Note that the interaction of the teacher and curriculum become of increasing importance to student progress when the student’s contribution to phonemic awareness development is minimal. At the most extreme level are those students who do not bring phonemic awareness to the reading task, and who also appear resistant to developing such awareness even when provided with appropriately designed and presented phonics activities. It is those students for whom a dedicated phonemic awareness program, carefully structured and systematically presented, may be particularly beneficial as a precursor or concomitant to intensive and probably extended synthetics phonics teaching. Even then, it seems that to promote generalisation to the reading task, relating the sounds in spoken words to their letter correspondences is important (Foorman et al., 2003; Hatcher, Hulme, & Ellis, 1994, 1995; Schneider, Roth, & Ennemoser, 2000). The National Reading Panel’s phonemic awareness research meta-analysis (National Reading Panel, 2000) noted that a focus on segmenting and blending phonemes produced stronger effects on students’ subsequent reading progress than did teaching three or more phonemic awareness skills. In support, a recent large scale intervention study of almost 5000 kindergarten students in high poverty schools noted the advantages for these students when phonemic awareness instruction is carefully integrated with phonics instruction (Foorman et al., 2003). “What seems to matter are activities where phonemes are blended and segmented in speech, then connected explicitly and systematically to graphemes in print, through phonics instruction” (Foorman et al., p. 317).
 
Studies employing sophisticated brain imaging tools (e.g., functional magnetic resonance imaging, positron emission tomography, proton echo-planar spectroscopic imaging) have added to the knowledge about what actually occurs at the cellular level during successful intervention (Barquero, Davis, Cutting, 2014; Richards et al., 1999, 2000; Simos et al., 2007; Waldie, Haigh, Badzakova-Trajkov, & Kirk, 2013). It has been noted that struggling readers tend to have a significant amount of brain activity in Broca's area (an area important for speech) and also within the brain's right hemisphere (Waldie, Haigh, Badzakova-Trajkov, & Kirk, 2013). This is indicative of using less appropriate brain structures for the task – structures better suited to visualisation tasks. The consequence (Richards et al., 1999) is that the poorer readers may expend four to five times as much energy to complete a reading task when compared to good readers. Facile readers display vigorous activity in both the left temporo-parietal and left temporo-occipital areas of the brain (Fletcher et al., 2000). This area enables the association of sounds to words and word parts – the phonological centre. The conversion of print to sound involves the angular gyrus (visual association) linking with the superior temporal gyrus (area for language). Pugh et al. (2002) asserted that the temporo-parietal region is initially crucial in integrating the phonological and orthographic features of text; whereas, the occipito-temporal system becomes important in enabling the effortless fluent word recognition in skilled readers. Subsequent brain research supports this view (Glezera et al., 2016). Some brain function differences are also evident in orally presented phonological tasks, prior to any contact with print, and eventually imaging (should it become simpler, quicker, and cheaper) may be employed as a means of predicting potential reading problems prior to instruction.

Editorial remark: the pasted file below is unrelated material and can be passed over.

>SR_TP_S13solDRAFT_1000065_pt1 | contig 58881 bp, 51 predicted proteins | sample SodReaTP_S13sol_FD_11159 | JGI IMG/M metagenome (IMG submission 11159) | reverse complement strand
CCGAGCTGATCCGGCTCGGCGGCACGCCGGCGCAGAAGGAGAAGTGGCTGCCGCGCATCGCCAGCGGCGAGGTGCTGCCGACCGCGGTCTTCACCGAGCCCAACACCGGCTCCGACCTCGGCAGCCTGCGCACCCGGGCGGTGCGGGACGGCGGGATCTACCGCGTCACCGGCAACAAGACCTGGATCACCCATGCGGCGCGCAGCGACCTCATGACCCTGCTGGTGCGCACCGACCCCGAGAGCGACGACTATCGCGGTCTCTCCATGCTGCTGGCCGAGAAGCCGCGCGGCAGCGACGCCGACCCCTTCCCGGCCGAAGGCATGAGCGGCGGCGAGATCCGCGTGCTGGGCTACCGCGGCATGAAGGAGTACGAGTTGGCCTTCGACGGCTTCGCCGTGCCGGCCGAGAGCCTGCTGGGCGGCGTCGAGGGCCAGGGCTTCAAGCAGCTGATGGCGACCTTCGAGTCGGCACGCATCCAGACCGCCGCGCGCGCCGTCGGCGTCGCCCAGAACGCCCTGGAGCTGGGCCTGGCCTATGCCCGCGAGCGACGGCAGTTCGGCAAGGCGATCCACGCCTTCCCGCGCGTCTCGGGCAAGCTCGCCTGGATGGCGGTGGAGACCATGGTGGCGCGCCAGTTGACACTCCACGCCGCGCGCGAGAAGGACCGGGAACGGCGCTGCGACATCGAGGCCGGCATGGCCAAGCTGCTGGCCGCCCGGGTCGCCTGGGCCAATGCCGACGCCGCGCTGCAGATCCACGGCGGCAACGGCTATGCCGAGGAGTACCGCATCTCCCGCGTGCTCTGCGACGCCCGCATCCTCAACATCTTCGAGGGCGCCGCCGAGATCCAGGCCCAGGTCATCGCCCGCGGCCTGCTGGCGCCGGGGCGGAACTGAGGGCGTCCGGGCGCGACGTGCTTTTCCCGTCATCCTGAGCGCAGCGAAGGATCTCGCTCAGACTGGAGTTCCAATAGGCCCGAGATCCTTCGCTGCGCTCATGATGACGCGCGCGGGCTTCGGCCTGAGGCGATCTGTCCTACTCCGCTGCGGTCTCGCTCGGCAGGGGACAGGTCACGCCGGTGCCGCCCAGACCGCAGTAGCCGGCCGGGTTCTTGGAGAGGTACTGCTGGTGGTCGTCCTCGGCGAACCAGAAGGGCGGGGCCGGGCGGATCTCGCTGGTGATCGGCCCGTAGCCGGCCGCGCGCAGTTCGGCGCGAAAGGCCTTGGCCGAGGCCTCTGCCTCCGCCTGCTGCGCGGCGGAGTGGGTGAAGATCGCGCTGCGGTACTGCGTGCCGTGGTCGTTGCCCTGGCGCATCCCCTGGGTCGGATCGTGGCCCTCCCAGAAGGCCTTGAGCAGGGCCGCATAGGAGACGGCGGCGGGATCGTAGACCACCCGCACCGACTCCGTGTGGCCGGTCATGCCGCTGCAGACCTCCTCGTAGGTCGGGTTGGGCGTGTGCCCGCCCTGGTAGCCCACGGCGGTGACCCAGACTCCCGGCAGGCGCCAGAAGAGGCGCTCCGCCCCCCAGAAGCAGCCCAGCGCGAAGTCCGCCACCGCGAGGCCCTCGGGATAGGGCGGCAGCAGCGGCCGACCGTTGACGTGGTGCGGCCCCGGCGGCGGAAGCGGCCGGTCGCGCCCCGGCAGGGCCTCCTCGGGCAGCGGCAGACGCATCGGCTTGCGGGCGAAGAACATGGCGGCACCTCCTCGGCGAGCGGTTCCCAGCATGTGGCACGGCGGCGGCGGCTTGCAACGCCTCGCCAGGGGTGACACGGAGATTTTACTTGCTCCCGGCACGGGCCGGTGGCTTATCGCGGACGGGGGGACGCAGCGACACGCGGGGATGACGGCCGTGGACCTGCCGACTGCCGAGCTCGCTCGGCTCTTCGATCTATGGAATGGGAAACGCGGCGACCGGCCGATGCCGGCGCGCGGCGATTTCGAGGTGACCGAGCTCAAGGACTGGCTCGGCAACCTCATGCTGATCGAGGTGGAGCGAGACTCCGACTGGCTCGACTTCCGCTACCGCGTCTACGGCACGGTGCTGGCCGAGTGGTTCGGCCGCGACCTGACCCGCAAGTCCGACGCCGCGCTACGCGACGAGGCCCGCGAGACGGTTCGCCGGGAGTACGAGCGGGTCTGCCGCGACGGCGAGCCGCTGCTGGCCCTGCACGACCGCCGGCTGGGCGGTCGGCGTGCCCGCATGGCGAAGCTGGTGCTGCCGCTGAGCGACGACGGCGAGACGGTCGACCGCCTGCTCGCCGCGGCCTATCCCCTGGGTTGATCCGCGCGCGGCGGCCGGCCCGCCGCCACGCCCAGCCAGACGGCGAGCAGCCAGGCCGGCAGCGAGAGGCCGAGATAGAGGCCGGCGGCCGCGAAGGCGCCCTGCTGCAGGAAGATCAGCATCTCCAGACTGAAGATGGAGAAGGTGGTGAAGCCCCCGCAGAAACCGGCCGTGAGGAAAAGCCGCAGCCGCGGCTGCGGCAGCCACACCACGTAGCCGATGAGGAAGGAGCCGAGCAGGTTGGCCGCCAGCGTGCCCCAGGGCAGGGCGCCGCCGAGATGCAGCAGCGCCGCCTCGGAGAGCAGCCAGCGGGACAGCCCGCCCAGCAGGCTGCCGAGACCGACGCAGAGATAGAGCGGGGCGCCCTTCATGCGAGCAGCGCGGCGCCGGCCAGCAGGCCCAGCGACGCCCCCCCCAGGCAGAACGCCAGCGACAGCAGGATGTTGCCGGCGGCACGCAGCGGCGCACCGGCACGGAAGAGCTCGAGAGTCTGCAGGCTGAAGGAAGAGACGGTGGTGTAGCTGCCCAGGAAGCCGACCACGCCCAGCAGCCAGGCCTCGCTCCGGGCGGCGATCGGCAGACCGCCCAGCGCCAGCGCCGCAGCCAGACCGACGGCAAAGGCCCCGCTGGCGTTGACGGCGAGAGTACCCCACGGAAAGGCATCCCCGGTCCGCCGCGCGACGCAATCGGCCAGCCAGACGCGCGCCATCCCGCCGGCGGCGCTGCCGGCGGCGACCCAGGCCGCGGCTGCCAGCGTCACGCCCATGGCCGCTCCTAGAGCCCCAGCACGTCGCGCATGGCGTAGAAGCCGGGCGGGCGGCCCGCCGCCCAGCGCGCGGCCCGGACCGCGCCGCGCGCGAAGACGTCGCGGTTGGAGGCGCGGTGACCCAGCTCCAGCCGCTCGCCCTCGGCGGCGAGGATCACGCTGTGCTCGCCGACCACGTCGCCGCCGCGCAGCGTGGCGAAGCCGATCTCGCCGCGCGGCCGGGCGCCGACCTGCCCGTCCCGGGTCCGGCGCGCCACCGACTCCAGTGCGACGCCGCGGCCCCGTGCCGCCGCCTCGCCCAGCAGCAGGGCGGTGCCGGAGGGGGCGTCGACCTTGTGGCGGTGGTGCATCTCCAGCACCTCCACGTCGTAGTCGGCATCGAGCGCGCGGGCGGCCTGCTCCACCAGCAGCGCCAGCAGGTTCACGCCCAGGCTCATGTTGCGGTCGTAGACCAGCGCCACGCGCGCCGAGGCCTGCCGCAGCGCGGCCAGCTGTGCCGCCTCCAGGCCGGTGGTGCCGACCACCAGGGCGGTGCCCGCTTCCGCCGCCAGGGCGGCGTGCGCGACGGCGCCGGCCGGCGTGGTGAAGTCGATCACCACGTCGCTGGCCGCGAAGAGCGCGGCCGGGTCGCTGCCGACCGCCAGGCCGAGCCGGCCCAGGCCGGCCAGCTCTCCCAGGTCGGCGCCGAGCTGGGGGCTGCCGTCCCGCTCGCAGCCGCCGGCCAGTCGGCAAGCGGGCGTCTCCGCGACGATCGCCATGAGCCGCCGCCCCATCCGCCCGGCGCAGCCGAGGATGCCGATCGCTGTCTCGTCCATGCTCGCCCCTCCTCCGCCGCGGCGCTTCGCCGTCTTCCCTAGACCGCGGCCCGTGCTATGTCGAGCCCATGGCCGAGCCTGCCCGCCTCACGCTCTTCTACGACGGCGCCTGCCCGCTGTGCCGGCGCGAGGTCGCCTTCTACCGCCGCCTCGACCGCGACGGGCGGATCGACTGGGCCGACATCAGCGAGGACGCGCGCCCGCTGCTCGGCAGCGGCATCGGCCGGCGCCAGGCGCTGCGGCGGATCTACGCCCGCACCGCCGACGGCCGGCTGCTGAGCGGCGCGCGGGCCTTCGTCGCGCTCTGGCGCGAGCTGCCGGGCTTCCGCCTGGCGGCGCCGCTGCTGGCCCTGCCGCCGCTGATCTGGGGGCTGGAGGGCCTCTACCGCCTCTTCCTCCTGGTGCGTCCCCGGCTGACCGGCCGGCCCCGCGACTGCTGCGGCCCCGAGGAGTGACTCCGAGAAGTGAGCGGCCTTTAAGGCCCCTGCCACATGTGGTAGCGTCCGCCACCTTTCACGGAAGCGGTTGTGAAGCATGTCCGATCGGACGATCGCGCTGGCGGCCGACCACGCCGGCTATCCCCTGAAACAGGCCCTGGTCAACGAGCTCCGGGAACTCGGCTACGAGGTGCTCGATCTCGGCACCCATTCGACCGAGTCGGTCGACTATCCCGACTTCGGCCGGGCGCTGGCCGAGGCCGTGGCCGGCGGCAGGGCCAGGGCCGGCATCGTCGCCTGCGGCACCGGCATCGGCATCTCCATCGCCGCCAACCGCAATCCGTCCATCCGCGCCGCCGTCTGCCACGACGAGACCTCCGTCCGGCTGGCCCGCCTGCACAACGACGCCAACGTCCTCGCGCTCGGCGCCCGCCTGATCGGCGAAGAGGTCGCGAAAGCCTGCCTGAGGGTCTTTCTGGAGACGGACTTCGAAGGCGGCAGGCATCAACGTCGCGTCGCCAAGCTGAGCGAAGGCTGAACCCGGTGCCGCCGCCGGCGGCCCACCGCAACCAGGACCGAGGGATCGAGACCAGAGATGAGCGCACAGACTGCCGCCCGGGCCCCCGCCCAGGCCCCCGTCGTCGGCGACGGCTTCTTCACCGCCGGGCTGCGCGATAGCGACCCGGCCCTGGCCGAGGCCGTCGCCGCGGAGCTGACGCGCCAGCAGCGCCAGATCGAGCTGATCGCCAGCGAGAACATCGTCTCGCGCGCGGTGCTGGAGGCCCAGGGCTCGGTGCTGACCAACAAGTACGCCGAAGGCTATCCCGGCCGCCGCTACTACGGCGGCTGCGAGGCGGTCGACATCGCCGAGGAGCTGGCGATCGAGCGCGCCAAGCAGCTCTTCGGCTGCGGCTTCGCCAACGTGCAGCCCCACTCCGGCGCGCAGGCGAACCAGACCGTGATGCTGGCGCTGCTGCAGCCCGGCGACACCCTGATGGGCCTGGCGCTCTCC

Importantly, when the struggling students were taught phonological processing skills (for example, over a 15 two-hour sessions), the brain energy expenditure levels and the locations of relevant brain activities came to resemble those of good readers (Richards et al., 2000). Lyon and Fletcher (2001) reported similar neuro-imaging changes when a 10-year-old student with severe reading disabilities was provided with 60 hours of intensive phonics instruction that also elevated his word-reading ability into the average range.